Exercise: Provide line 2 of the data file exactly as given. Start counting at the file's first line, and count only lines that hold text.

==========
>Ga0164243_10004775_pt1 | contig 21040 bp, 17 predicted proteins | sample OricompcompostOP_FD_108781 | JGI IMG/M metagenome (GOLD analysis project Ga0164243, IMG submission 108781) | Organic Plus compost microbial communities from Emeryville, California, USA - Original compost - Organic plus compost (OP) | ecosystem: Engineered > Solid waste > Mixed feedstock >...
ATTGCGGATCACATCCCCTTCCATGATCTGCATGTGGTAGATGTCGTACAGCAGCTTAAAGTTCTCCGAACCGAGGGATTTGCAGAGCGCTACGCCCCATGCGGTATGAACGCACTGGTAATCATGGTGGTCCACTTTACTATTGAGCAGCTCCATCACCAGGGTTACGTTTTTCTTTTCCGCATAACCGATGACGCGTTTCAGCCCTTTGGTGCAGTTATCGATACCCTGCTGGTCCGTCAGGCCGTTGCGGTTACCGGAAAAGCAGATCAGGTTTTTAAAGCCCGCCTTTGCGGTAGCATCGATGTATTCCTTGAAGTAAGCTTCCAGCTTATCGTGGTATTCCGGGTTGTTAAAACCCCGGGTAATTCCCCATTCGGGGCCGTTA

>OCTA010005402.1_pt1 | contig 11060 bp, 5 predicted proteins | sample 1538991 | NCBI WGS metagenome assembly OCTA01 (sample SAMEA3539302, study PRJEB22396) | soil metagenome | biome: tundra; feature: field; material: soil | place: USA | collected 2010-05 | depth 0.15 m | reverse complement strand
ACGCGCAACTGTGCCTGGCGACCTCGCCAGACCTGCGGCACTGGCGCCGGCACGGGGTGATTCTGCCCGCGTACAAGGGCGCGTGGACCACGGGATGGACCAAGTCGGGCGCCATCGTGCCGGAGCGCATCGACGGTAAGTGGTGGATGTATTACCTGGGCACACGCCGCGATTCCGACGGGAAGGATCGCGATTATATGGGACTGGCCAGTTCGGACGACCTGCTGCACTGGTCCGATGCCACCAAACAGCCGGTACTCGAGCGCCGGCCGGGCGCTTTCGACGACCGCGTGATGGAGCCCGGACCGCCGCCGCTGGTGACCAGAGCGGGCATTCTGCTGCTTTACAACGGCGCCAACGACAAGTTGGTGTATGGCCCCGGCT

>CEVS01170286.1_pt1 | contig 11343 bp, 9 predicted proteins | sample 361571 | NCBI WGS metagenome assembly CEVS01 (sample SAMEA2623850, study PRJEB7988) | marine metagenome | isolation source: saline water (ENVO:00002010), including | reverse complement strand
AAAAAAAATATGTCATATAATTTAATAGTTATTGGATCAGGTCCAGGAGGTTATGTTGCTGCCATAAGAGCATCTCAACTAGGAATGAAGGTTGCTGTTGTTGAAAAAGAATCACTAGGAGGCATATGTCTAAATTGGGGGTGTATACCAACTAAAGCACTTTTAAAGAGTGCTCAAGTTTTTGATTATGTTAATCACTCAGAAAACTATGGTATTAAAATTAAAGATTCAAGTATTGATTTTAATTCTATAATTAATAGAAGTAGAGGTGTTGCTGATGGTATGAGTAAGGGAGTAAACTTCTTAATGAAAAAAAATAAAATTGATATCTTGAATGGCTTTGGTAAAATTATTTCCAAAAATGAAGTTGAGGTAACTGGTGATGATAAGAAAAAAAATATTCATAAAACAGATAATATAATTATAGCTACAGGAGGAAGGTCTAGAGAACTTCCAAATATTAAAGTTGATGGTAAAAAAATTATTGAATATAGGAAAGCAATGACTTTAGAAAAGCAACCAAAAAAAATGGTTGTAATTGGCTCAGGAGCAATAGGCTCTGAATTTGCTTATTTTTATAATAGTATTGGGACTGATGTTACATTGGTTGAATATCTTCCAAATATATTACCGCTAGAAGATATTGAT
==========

ATTGCGGATCACATCCCCTTCCATGATCTGCATGTGGTAGATGTCGTACAGCAGCTTAAAGTTCTCCGAACCGAGGGATTTGCAGAGCGCTACGCCCCATGCGGTATGAACGCACTGGTAATCATGGTGGTCCACTTTACTATTGAGCAGCTCCATCACCAGGGTTACGTTTTTCTTTTCCGCATAACCGATGACGCGTTTCAGCCCTTTGGTGCAGTTATCGATACCCTGCTGGTCCGTCAGGCCGTTGCGGTTACCGGAAAAGCAGATCAGGTTTTTAAAGCCCGCCTTTGCGGTAGCATCGATGTATTCCTTGAAGTAAGCTTCCAGCTTATCGTGGTATTCCGGGTTGTTAAAACCCCGGGTAATTCCCCATTCGGGGCCGTTA